Why do people continue to whisper today? Besides ascribing the persisting collective silence to the incompatibility between the individual, regional memories, and national collective memory, there are also deeper reasons, connected with psychological aspects, due to which “silence became the base, constructor of peoples identity.”12

Psychotherapists argue that after the war, the official narrative demands only heroic stories to be told. Victims can only speak if the injustice has been unambiguously recognized and named (Erzar 2017, 31, 85). This has not occurred in the case of the anti-hero glorified by the authority of the state, which is in dissonance (or ignorance?) with horrifying local memories of the man.

Silence in the research of beliefs

Another type of silence in ethnographic research is that I encountered during my research on folk beliefs. In contrast to the previous type, this silence is more closely connected to individual or community secrets than traumas or incompatible memories.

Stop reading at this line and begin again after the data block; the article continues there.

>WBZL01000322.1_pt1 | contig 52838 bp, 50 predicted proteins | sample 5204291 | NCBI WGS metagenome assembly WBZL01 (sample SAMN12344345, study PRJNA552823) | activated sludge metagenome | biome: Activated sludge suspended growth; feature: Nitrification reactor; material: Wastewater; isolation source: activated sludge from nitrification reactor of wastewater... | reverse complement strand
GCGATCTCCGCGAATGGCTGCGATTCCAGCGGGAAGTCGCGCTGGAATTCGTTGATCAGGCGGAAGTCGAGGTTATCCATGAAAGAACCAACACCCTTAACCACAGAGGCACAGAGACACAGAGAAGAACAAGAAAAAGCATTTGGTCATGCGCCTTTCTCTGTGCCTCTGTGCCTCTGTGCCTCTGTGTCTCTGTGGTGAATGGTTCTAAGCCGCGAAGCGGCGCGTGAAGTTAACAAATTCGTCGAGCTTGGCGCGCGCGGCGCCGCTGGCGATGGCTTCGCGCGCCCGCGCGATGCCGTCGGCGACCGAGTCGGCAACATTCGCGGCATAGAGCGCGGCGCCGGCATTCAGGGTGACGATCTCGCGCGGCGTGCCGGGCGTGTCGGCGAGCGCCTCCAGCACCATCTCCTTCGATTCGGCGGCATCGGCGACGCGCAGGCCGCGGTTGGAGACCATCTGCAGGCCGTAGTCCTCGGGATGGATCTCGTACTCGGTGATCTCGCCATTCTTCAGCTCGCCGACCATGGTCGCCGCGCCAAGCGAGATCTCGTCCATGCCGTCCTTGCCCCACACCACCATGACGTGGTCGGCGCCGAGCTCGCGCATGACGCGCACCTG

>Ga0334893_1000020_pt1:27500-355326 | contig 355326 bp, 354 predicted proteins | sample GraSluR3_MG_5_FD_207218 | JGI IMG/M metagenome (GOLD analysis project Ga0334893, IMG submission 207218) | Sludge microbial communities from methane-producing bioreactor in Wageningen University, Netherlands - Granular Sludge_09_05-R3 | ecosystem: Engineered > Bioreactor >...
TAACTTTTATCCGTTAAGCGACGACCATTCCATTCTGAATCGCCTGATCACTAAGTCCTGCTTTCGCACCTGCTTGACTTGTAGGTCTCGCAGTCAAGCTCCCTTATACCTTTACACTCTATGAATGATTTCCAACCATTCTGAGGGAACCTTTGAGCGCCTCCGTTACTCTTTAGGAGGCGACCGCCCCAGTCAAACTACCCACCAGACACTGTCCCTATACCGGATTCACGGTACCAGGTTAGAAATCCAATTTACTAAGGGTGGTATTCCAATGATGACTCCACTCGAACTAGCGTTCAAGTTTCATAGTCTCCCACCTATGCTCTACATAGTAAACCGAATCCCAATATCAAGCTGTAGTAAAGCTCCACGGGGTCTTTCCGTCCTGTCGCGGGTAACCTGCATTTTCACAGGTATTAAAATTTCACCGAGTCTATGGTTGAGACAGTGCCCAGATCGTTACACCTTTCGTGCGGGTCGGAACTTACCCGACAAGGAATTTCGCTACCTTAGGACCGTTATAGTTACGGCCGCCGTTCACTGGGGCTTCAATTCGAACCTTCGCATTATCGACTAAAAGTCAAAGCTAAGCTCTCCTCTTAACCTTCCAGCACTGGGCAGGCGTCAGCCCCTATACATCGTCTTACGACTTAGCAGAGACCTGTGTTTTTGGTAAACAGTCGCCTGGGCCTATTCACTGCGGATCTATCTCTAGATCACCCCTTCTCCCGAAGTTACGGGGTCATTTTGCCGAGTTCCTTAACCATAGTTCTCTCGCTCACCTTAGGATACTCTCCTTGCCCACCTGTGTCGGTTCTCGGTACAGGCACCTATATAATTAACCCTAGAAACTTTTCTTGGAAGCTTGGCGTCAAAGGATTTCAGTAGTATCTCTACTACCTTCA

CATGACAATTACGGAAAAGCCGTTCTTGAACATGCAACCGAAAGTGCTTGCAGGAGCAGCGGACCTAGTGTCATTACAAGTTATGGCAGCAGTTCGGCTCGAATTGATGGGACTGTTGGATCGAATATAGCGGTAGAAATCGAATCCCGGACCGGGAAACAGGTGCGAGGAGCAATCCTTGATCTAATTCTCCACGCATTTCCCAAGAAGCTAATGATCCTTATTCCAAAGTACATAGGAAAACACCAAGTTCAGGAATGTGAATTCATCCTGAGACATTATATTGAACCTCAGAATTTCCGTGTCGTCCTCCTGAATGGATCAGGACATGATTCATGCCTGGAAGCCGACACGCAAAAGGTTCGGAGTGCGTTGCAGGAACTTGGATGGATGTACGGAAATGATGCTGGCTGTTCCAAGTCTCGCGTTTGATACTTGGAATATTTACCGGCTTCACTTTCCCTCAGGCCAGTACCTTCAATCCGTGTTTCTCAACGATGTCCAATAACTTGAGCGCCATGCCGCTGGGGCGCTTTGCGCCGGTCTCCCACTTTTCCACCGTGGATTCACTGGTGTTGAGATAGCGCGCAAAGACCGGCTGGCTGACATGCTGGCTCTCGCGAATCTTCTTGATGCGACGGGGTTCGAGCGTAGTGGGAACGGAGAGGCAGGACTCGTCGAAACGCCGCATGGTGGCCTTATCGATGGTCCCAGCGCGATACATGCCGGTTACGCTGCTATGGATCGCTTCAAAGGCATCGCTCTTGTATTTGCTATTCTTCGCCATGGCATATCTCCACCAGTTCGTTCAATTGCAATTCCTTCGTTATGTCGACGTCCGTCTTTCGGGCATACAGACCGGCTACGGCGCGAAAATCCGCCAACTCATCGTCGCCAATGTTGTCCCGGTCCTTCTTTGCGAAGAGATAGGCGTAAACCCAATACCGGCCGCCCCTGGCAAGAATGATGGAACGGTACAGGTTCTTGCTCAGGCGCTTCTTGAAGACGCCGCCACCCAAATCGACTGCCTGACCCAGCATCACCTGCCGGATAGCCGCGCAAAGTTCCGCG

Pre-Christian beliefs of the so-called “staroverci,” “old faith believers,” have long been kept a secret. This community was primarily composed of elderly unmarried men who maintained pre-Christian beliefs and practices in west Slovenia until the 1960s. At that point, some of them decided to unveil a part of their religious secrets (not rituals) to a single person, Pavel Medvešček. His publication of the interviews with them and the fragments of their beliefs (Medvešček 2015) after the end of his long-lasting silence, honoring an oath, encountered an enthusiastic acceptance by the wider public on the one hand and divided professionals on the other. Some distanced themselves from this material, finding it unreliable; others (including me) considered this material seriously and begun to analyze it (see Hrobat Virloget 2019; 2017a).